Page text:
One of Italy’s preferred wines – Barolo – has been diluted with cheaper wine, according to research.
4. jun 2009
Two Danish researchers have carried out Carbon-14 tests of Barolo luxury wines from 1960 to 2000 and have discovered that several of them were diluted with cheaper wines, according to videnskab.dk.
“The vintner quickly finds out that the good 1985 wine sells well, but he only has four vats of it. He can avoid that problem by taking a vat from a following year and pouring it into the four existing vats. The result is five vats of good wine – and that pays well,” one of the researchers Jan Heinemeier tells videnskab.dk.
… Barolo > is not the only wine that has been diluted with cheaper varieties – but it > was the wine that had the most wrong dates at the time of the research. >
Here’s the headline that could be written EVERY year and be MORE helpful to consumers, but isn’t:
'Investigation: Winemakers with scruples declassifies Barolo barrels into Langhe Nebbiolo to make both wines better."
The English version of the story certainly doesn’t suggest there was any systematic problem. For all one can tell from the summary of the research, they found three bottles of Barolo whose carbon 14 profile didn’t match the vintage on the label versus no more than two for any other type of wine.
But what about the other various accusations about Barolo being adulterated? There were lots of ugly rumors a few years ago about syrah and merlot finding their way into some of the modernisto wines.
Also, six or seven years ago (as I recall), some Swiss lab said that it had found alcohol or sugar had been added to some off vintages of Barolo (91 or 92, as I recall, but I’m not sure). I remember that Scavino was named in those stories and he denied it. I never heard of any follow up. Anyone else remember that?
I think you will find that many (if not most) wine regulations (even in California) allow for a certain amount of wine from other vintages to be used. Typically less than 10% but, in some climatically challenged areas like Barolo (Germany?), as much as 15%.
This is a completely different thing than using unauthorized varieties in Brunello.
FYI, I was curious, so I checked and the US rules set a 95% minimum for an appellation equivalent to an American AVA (e.g., a DOCG like Barbaresco) and 85% for all other appellations less specific than an AVA equivalent but more specific than a mere country:
(1) If an American or imported wine is labeled with a viticultural area appellation of origin (or its foreign equivalent), at least 95 percent of the wine must have been derived from grapes harvested in the labeled calendar year; or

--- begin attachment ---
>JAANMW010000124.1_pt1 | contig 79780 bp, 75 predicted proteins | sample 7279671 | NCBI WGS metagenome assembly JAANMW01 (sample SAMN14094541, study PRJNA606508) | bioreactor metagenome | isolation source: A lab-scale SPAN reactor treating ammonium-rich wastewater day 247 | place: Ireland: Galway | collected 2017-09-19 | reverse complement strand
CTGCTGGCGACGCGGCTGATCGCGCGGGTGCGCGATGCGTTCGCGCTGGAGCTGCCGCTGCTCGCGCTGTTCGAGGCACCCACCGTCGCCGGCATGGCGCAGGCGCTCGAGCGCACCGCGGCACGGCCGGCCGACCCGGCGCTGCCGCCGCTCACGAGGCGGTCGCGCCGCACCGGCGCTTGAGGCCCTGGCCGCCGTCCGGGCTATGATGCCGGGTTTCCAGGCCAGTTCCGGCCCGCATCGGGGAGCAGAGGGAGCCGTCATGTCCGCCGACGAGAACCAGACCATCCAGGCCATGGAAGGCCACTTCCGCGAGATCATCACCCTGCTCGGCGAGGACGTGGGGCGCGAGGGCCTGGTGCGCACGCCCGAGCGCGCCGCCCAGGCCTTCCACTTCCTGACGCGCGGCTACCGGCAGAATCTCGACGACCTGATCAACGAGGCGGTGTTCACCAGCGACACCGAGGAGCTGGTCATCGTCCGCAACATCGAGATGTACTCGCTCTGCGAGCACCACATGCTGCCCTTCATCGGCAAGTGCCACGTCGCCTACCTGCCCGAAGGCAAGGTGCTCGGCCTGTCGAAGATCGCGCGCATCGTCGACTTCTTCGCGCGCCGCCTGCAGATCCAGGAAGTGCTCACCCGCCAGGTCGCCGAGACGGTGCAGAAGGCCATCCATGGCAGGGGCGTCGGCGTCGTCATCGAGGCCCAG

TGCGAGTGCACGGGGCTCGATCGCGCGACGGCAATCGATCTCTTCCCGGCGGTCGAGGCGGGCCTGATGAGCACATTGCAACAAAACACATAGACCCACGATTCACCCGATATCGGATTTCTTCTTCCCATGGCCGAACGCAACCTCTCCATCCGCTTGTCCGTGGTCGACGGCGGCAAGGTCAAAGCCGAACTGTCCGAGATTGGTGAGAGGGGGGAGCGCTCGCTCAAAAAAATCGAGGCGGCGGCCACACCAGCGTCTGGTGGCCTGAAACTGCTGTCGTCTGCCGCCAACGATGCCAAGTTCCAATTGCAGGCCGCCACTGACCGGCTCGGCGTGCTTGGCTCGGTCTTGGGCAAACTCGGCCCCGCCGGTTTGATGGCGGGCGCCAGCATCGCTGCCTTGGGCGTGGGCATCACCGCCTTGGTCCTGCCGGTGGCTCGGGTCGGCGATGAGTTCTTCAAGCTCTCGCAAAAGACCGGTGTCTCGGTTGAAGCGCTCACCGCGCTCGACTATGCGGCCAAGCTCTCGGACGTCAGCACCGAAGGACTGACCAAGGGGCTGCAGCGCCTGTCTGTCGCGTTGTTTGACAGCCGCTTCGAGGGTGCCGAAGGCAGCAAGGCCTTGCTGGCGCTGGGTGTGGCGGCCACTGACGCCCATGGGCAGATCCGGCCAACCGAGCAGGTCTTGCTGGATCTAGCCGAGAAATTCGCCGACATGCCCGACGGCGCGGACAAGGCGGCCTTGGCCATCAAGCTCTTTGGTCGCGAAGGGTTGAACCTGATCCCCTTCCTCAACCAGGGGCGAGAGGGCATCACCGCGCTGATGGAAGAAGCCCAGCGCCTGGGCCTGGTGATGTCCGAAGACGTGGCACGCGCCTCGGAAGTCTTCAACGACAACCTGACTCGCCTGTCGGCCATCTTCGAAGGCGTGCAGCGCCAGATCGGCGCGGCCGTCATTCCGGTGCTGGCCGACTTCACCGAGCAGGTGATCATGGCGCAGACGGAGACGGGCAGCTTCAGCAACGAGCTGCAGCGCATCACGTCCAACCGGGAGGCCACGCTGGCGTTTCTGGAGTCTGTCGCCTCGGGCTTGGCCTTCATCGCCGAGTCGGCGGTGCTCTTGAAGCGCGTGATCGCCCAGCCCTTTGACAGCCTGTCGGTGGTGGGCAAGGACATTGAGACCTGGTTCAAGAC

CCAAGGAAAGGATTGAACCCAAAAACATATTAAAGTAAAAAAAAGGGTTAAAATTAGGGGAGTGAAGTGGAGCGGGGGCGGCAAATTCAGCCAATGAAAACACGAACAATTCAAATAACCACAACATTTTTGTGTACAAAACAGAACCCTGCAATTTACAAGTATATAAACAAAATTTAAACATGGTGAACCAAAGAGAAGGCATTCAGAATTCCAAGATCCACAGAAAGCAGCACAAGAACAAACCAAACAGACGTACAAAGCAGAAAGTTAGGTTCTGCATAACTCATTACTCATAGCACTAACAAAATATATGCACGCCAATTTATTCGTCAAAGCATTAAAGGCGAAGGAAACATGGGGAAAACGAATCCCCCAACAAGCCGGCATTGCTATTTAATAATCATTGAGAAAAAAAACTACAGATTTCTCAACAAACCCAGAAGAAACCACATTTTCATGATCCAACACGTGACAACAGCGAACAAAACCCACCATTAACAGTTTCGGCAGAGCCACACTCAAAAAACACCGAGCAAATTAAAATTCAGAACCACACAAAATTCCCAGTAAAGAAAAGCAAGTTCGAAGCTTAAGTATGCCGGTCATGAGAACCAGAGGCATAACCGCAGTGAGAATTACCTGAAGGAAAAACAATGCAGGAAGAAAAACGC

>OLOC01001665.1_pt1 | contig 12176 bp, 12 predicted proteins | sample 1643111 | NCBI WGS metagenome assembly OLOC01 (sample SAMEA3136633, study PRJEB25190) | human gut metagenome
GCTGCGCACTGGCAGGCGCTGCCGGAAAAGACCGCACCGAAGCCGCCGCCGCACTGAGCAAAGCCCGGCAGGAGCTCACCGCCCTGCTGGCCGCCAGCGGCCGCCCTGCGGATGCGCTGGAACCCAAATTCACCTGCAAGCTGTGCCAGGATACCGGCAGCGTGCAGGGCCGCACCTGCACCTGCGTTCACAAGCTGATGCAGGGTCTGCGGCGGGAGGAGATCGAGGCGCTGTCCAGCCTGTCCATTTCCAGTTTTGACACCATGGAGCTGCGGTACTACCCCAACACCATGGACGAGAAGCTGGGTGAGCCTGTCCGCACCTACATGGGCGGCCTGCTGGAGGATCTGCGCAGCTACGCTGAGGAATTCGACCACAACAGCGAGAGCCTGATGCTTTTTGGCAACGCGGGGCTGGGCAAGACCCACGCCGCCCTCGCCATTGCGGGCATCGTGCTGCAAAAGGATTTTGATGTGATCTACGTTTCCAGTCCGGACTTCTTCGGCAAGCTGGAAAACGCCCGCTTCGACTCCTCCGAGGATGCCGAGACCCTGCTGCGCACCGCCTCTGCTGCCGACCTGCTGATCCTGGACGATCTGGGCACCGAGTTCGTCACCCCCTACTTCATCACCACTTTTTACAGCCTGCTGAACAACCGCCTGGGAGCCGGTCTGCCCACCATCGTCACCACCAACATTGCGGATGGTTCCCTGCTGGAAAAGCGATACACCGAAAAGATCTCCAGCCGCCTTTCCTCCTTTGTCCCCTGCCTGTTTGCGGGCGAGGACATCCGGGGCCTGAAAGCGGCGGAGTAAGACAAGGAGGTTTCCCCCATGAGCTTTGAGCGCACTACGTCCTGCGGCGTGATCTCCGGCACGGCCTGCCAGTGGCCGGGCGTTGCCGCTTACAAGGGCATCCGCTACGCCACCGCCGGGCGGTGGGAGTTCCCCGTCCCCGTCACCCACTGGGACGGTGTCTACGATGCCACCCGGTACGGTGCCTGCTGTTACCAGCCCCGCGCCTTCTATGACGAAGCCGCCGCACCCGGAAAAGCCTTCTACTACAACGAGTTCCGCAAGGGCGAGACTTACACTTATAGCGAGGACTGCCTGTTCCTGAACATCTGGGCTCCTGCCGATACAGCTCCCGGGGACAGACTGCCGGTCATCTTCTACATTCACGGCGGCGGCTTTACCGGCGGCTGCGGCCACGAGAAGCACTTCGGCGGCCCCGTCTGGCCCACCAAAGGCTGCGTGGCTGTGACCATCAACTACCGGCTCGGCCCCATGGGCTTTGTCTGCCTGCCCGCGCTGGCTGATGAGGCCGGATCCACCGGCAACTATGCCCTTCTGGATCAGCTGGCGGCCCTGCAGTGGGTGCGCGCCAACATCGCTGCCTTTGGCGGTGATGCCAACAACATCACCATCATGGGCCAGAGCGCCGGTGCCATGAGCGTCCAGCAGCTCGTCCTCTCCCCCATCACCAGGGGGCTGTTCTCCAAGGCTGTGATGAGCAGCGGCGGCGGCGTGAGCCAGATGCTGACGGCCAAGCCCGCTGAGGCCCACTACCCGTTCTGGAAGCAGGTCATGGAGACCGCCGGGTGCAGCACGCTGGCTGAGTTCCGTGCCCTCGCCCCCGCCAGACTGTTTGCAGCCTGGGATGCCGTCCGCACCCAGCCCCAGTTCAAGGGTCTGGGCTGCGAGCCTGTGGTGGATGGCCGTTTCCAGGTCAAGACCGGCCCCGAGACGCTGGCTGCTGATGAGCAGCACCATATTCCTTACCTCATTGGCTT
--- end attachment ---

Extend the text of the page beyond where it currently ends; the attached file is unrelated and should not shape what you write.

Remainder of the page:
(2) If an American or imported wine is labeled with an appellation of origin other than a country or viticultural area (or its foreign equivalent), at least 85 percent of the wine must have been derived from grapes harvested in the labeled calendar year.
In addition, the wine must conform to its home country’s vintage dating rules. 27 C.F.R. § 4.27(c)(3).
The U.S. rule used to be 95% for all wines, but it appears the threshold was lowered in 2006 at the request of the U.S. wine industry. http://www.ttb.gov/announcements/vintagedatereg042705.pdf" onclick="window.open(this.href);return false; (Wine Institute letter to Alcohol and Tobacco Tax and Trade Bureau)
The following quote from Bruno Giacosa (Alba Exhibition 2006 Barbaresco by Franco Ziliani The World of Fine Wine issue 25, 2009, p. 22) brought this thread to mind.
Bruno Giacosa will not be bottling any of his 2006 Barbarescos or Barolos (neither red nor white label). The reason for skipping the vintage, he explained to me, was that “There is nothing at all special about 2006. It falls short by every measure – aroma, structure, typicity… It was a growing season out of balance from the beginning and never did resolve itself.” He continued: "> If you put into your wine only grapes from the 2006 harvest there is simply no way the wine will be great; and if it is, then something else has been added> “”
Whereas on pp. 168-177 (2004 Barolo Age Before Beauty by Nicolas Belfrage) one reads:
Barolo history, however, does not stop in 2004. What about > 2006> , 2007, and 2008? This plethora of fine vintages, with only one poor vintage (2002) in 14 years, has got to stop before we Barolo-heads completely destroy our livers. … > ROY RICHARD’S VERDICT > > There remain, regretfully, far to many  wines that are too dark in color to be an authentic reflection of their origin. Whether this is down to the blending in of Barbera or, more frequently, Cabernet Sauvignon or is due to undesirable methods of extraction – or, I suspect, both – the producer of wines tailored to markets and the winning of competitive points must stop. They are an abomination.
My suspicion is that varietal or vintage tampering is not so common as suggested. Sure there will be some, just as there will be anywhere. For wine that is in cask for 3+ years, there will be cross vintage topping at some point no doubt. I suspect that there is far more to blame on winemaking methods (extraction, barrique, ripeness etc) when considering why Barolos are getting darker and more approachable.
That said, I still can’t fathom Giacosa’s dismissal of 2006. I don’t think 06 is the next 99 or 01, but it’s not that far off and the wines I’ve tasted have been very very good. Many people are suspicious that the winemaker change (from Dante to Giorgio) has some involvement here but I don’t think we’ll ever know.
Roy Richards is one of the principals of Richards. Walford, Ltd. (http://www.r-w.co.uk" onclick="window.open(this.href);return false;), one of the top importers in the UK. (Disclosure – he is a good friend of mine.) He is an outstanding taster and frequently sits on tasting panels for World of Fine Wine.